George Clinton

As the mastermind and ringleader of the Parliament-Funkadelic collective, George Clinton and his psychedelic funk left an indelible mark on popular music (note the gazillion samples of his songs in hip-hop hits). The Parliaments began as a doo-wop outfit in the '50s, before transitioning into the P-Funk powerhouse of the '70s. In the early '80s, Clinton started recording as a solo artist, but with many of the same musicians in tow, often performing as the P-Funk All-Stars. Now a member of the Rock and Roll Hall of Fame, Clinton's indefatigable funk mothership rolls on, with no sign of slowing down. With War at 8 p.m. at Chene Park, 2600 Atwater St., Detroit; 313-393-7128;

The Michigan-Ohio Game: Teaching Ceramics

The ancient rivalry between the Mitten and our neighbors to the south enters the realm of the highbrow with Pewabic Pottery's new exhibit, The Michigan-Ohio Game: Teaching Ceramics. Thirty-five teaching artists from universities in Michigan and Ohio display works, from abstract creations that include sound and video to artfully functional forms. Created in an effort to give busy educators an opportunity to display their art, the exhibit opens with a reception from 6 to 8 p.m. and runs through Aug. 30, at Pewabic Pottery, 10125 E. Jefferson Ave., Detroit; 313-822-0954.

Coldcock Returns

Lots of reunions scheduled at the Magic Bag this month, but the old punk rockers should be most excited about the original members of this storied '70s unit getting spotlight. Guitarist Vince Bannon was one of the co-owners of Detroit's legendary punk club Bookie's, so if you spent much time there, you probably saw these guys support at least one touring band. The group is still remembered fondly for its 7-inch, "I Wanna Be Rich" b/w "You're a Mess" (the A-side was also included on the acclaimed Killed By Death punk comp), although a few fans have equally fond memories of the group's Ramones-ish cover of J. Frank Wilson's "death-rock" anthem, "Last Kiss." Guitarist Gerald Shohan, who founded the group with charismatic frontman Andy Peabody, promises all those "hits," as well as "everything else we can remember." Rounding out that "we" will be drummer and local rock 'n' roll icon Bob Mulrooney (aka Bootsey X) and Dan Blickenstaff. And openers Gorvette — the relatively new project from Amy Gore and Nikki Corvette — only ups the ante. Also with the Chet Offensive. At the Magic Bag, 22920 Woodward Ave., Ferndale; 248-544-3030.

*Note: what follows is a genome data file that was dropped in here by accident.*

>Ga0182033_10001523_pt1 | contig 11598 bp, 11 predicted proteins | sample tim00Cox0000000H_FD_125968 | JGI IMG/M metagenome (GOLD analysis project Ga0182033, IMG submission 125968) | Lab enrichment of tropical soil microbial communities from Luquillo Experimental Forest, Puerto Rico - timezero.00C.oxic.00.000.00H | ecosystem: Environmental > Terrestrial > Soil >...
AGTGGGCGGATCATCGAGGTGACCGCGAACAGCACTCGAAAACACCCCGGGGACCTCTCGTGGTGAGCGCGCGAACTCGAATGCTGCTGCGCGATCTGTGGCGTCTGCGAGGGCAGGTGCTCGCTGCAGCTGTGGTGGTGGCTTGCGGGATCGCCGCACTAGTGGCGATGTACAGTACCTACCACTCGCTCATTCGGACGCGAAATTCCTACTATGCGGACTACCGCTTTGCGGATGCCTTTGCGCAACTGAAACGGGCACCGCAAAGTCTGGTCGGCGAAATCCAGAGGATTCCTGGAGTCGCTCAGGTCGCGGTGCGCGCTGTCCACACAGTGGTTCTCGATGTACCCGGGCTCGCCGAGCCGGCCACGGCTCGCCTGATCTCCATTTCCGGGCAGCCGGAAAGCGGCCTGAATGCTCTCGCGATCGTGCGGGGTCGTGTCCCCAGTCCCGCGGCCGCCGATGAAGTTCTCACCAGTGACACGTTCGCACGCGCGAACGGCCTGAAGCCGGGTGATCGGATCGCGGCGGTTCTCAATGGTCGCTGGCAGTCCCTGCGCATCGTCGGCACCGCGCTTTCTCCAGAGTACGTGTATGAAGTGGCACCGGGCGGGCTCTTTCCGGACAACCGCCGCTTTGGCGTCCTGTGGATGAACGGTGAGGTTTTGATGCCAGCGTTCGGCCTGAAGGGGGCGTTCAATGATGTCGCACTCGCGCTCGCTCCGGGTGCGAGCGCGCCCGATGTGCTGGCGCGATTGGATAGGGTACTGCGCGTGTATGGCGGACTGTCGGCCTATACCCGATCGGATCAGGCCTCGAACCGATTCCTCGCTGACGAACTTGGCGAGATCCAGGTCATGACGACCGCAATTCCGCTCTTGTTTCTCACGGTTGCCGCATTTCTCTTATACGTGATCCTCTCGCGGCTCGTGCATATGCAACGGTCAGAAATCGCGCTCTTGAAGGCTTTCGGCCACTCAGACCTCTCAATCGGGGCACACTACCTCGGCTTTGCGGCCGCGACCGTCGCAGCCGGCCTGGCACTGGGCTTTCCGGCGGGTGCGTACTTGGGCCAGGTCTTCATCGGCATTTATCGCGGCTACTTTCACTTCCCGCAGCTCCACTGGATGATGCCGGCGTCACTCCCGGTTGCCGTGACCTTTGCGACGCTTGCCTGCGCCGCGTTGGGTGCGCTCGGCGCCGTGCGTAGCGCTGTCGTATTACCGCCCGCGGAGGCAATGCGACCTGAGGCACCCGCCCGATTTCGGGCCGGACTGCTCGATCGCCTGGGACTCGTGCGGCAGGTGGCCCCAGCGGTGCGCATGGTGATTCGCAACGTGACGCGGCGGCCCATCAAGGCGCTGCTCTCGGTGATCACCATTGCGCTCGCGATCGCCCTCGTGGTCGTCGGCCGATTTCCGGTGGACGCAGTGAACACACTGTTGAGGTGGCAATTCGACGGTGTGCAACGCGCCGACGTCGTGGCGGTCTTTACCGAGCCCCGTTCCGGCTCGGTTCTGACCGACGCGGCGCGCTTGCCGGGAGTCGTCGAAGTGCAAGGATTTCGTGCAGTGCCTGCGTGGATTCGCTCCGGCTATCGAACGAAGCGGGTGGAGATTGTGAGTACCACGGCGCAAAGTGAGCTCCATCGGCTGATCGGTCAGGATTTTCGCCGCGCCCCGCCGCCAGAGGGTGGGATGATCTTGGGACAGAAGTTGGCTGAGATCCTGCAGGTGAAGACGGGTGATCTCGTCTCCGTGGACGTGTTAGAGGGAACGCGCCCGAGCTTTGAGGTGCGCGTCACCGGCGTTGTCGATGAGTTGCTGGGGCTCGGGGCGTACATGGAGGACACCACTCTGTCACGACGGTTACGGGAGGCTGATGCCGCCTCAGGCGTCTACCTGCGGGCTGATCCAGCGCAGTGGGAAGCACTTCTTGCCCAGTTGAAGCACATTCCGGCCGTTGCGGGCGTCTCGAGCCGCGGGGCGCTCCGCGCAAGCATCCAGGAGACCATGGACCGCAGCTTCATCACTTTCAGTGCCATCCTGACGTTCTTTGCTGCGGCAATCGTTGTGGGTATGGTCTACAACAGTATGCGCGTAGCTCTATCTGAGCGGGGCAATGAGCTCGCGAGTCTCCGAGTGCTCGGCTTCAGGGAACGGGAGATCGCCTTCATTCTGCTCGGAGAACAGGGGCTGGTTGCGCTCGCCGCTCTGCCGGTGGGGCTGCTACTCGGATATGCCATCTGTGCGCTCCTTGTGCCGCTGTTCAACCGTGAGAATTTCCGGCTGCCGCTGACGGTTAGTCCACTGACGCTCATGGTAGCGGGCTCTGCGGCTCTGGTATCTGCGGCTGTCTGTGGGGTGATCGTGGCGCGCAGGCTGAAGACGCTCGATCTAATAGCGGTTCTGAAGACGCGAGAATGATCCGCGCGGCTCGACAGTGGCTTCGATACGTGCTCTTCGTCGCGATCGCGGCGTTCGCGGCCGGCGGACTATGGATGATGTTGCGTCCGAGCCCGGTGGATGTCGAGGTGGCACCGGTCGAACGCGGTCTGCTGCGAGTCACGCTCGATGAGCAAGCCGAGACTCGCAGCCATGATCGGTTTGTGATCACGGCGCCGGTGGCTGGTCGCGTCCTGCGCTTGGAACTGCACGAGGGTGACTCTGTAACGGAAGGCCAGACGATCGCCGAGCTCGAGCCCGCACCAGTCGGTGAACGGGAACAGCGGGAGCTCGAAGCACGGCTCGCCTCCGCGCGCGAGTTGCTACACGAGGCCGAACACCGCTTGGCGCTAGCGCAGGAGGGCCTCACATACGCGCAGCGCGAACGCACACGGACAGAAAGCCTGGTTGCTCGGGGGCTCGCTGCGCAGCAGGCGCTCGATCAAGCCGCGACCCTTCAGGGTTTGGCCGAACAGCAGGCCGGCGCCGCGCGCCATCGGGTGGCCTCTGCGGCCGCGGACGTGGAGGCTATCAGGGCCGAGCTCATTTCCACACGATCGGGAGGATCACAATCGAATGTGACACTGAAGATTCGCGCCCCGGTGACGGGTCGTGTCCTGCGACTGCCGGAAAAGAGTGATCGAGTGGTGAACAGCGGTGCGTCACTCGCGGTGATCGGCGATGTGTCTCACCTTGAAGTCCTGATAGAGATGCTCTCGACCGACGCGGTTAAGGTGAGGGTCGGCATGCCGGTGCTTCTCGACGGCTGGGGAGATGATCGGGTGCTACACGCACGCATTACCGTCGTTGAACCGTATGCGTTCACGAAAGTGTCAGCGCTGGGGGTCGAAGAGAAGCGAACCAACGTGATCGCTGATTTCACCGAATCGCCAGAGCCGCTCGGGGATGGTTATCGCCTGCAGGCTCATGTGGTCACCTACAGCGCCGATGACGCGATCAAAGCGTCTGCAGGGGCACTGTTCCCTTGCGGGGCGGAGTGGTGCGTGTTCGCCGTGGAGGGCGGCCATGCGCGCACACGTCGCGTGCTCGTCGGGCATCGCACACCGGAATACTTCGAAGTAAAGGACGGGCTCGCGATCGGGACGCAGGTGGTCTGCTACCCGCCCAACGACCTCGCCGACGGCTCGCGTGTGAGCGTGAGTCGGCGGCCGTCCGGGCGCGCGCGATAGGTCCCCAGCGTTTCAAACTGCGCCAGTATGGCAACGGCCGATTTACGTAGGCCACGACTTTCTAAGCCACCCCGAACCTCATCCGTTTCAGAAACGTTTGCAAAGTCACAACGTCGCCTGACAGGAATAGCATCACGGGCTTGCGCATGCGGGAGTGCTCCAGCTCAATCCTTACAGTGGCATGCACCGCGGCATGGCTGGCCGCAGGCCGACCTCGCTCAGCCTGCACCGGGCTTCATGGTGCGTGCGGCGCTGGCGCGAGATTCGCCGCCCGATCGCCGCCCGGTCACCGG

Bicycle Film Festival

The urban bike movement continues to gain popularity and exposure, especially in Detroit, where the moniker of Motor City is starting to take on an aura of must. Right on the heels of a New York Times piece positing Detroit as a potential biking nirvana, the Bicycle Film Festival rolls into town for the first time in its nine year history. This year's offerings include two feature-lengths and 40 shorts which explore the underground minutiae of bike culture, from Trinidadians who rig stereos onto BMX bikes in Made in Queens to nighttime street racers in L.A. in Wolfpack Hustle: All City Team Race 2. Screenings are at 7 and 9 p.m. on Friday and Saturday at the Marlene Boll Theatre inside the Boll Family YMCA, 1401 Broadway, Detroit; 313-903-9622; $8 per program, tickets and info at Afterparties take place at the Park Bar on Friday and the Cass Café on Saturday.

Shadow Art Fair